We may as well resign ourselves (and the ‘we’ here is my fellow Spurs supporters) to the fact that one of our finest players will soon be off. Luca Modric may well have been a major contributor to the team’s high aggregate level of physical unprepossedness – he and Gareth Bale between them must have cracked more mirrors than a cack-handed glazier – but he’s also been a damn fine footballer.
|Actually, he looks pretty good here. I wouldn't, but...|
Which means the chequebooks have been circling like sharks around the Indianapolis since the final whistle of last season’s last game. In the past Mr Levy would have had your arm off if you’d waved twenty mill at him, but since Daniel’s Damascus a few years ago we’re more likely to put up a fight, or at least try a spot of haggling to get the price up instead of just taking the money and hoping we could sign someone half as good.
Luca’s being quite adult about it all – a quite astonishing level of maturity given the Bentley-crashing antics of certain other players who we shan’t name but who rhymes with Ashley Cole – accepting that an offer has been made, and has been laughed out of town, and that he may be worth a great deal of money more than he was a year ago and that a great deal of that money could come his way, but still maintaining a dignified attitude and insisting that he won’t put in a transfer request out of respect for the club. What a lovely man.
Harry insists Luca’s not for sale. But that’s just Harry being Harry. Luca’s going to leave us and there’s very little we can do about it except hold out for at least thirty million.
So who do we le him go to? United are reportedly sniffing about but they sniff about more than a randy bull terrier in the local park, though they might put in a bid just to let their fans keep up the ‘feeder club’ jokes that amuse them so very very much. City are in the ring, and they’re more than capable of upping their price, but they’re also our main rival for fourth place next season (and there’s a surprise in itself. Back when Dan Levy was happily taking fifteen shillings for a twenty-goals-a-season man, City were nobodies and Arsenal were the rich kids up the road. Now City have the money and Arsenal are declining further every season to the extent that Spurs are their major competitor for what should be sloppy seconds to a club of Arsenal’s self-proclaimed stature – which we all know they never really had in the first place). I doubt the wisdom of selling to a club we’re going to be neck-and-neck with in the future.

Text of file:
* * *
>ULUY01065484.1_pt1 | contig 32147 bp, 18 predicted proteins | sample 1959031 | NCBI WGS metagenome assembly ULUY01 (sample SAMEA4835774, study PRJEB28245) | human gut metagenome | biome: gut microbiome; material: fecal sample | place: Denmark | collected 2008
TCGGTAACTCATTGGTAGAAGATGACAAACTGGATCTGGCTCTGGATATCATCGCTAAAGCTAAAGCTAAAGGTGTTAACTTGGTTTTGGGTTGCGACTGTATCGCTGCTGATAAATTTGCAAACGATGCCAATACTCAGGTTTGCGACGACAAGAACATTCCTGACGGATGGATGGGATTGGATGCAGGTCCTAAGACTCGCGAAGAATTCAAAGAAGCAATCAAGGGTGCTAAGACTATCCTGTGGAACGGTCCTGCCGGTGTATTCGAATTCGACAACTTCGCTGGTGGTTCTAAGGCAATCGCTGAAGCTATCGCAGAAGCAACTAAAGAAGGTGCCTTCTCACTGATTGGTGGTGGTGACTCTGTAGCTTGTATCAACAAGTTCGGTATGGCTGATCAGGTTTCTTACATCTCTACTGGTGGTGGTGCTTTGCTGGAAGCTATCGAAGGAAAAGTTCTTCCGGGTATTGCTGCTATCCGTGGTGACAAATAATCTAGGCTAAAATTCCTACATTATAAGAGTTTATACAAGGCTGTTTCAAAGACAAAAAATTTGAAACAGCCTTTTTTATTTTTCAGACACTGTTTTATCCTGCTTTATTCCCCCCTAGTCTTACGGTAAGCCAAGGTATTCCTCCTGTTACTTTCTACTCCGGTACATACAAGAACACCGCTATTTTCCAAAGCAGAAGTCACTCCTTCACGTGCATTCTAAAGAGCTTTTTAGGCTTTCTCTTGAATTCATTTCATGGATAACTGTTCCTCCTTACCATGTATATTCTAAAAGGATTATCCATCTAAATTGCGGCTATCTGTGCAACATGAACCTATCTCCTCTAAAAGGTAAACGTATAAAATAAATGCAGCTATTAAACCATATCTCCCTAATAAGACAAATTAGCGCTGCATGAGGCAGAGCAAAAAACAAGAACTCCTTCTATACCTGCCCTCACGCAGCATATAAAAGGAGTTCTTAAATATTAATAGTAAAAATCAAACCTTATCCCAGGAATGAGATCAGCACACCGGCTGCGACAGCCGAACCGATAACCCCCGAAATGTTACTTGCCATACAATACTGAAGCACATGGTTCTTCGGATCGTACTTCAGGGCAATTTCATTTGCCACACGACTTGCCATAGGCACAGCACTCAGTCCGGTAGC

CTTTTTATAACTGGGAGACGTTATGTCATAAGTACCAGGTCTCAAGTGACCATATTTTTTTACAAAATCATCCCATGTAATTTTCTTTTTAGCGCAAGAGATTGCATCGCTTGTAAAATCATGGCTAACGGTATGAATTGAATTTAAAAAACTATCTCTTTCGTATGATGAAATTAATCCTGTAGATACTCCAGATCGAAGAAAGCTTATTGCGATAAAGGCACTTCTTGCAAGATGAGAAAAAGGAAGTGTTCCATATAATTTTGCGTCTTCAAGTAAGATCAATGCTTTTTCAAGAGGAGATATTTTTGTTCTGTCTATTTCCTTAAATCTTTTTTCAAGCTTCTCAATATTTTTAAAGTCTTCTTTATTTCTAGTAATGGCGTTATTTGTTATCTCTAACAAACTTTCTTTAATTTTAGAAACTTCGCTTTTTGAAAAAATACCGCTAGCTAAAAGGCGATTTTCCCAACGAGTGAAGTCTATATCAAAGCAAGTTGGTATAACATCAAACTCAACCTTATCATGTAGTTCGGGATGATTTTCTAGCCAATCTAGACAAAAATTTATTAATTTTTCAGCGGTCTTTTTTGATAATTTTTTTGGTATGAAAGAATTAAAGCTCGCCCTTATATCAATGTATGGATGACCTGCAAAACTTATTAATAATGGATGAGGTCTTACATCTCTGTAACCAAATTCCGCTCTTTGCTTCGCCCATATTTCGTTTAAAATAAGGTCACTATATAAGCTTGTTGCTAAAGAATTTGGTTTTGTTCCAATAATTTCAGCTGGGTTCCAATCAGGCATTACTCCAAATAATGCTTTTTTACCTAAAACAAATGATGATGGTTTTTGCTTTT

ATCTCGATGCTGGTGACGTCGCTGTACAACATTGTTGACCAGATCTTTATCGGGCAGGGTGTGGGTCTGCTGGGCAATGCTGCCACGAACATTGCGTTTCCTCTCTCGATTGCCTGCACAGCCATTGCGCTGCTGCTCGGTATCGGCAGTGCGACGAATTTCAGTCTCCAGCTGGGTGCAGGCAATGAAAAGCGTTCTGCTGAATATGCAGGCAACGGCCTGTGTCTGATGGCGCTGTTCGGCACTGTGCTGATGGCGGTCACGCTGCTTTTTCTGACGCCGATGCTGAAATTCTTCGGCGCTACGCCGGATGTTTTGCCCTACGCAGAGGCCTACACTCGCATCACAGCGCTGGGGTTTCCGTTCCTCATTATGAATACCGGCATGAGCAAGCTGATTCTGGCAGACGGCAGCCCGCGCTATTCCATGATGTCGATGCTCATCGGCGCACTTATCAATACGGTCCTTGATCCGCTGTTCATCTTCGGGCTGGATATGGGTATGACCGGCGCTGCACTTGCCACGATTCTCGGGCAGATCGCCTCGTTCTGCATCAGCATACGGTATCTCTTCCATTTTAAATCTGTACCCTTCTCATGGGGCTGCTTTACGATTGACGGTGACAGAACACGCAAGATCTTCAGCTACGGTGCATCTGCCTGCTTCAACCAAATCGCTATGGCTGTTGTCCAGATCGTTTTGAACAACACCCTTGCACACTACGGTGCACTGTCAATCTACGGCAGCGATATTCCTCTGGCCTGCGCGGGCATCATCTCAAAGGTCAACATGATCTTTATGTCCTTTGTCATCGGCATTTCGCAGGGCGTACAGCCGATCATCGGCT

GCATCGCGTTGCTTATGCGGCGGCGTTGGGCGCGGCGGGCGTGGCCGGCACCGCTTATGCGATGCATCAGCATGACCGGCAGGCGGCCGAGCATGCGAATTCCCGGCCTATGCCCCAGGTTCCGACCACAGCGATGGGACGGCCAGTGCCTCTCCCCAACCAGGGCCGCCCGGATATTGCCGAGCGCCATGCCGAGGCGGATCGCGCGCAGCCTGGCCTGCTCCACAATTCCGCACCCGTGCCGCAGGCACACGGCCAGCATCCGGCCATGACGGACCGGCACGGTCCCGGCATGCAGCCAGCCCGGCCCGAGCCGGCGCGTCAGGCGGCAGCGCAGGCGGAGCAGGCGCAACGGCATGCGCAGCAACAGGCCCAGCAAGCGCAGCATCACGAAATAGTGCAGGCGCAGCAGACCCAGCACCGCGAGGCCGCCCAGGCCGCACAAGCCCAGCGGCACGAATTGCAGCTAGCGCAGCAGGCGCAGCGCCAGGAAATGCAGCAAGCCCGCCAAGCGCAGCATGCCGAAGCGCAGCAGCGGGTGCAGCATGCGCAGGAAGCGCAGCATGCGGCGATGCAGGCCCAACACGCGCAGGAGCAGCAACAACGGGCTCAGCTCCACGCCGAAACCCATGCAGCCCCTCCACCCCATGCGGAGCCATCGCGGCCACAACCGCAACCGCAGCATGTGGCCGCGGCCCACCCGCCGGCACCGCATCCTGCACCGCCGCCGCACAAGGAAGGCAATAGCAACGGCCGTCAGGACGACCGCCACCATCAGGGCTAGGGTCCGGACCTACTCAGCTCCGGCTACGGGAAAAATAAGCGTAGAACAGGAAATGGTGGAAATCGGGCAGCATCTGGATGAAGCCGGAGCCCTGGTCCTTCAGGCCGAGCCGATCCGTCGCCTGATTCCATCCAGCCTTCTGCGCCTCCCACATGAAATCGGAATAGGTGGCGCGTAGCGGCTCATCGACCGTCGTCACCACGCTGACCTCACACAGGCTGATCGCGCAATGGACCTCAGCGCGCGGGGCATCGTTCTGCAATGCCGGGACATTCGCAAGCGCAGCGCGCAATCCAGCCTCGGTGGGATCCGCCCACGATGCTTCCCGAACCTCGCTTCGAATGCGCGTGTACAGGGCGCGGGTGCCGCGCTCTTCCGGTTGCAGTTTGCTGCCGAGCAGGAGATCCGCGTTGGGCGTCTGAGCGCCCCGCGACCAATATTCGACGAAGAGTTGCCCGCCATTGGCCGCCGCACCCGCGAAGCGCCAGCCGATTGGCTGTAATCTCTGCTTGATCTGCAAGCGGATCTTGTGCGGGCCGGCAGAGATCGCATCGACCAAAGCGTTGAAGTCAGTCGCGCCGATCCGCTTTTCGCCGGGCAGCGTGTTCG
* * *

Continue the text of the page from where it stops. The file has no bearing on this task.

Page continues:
Which leaves Chelsea.
I don’t like Chelsea.
I know I’m supposed to hate the Arsenal, and believe me I still do. And I know that City are the latest rich kids and that I’m supposed to despise them for buying their success as much I do Chelsea for doing the same, but City always seem to have an element of clown’s car about them – you always expect the doors to fly off at any second.
And while I certainly wouldn’t begrudge Luca the chance to play in Europe without it seeming like either a miracle or first prize in ITV’s half-time competition (YOU! Could Win! Fourth place in the Premier League! Plus £20,000, a bleeding big telly and a hotel room! ONE TIME ONLY!!!), and I wouldn’t begrudge anybody the chance to raise their pay grade from ‘Immodest’ to ‘Absurd and Obscene’ in one go, I’d be miffed if he goes to the Bridge.
I live with a Chelsea fan. He lives in my spare room. Ten years ago he was he was one of the most pleasant people you could hope to meet, but as soon as the Abramovitch money hit, he was transformed into an arrogant bastard. Every half-way decent player – “We’ll buy him”. Every game – “We’ll win this.” It was an extension of the change that came over the club itself. Even though Chelsea had always seen themselves as the better-off cousins of every other team, even though they’d always had a certain undeserved air of superiority, the helicoptering-in of billions in oil money suddenly changed them from the decent fella up the road to whom you wished no ill will to the fella up the road who won a double rollover on Euromillions and straight away started wearing a Max Miller-style fur coat, lighting cigars with fifties while he stood outside the Jobcentre telling everybody how considerably richer than them he was.
Chelsea are the ugly side of immediate riches (QPR may turn out to be the decent side. The next few seasons will tell). And I don’t want to see a decent, honourable footballer tainted by their ugliness. Even if he was no oil painting to begin with.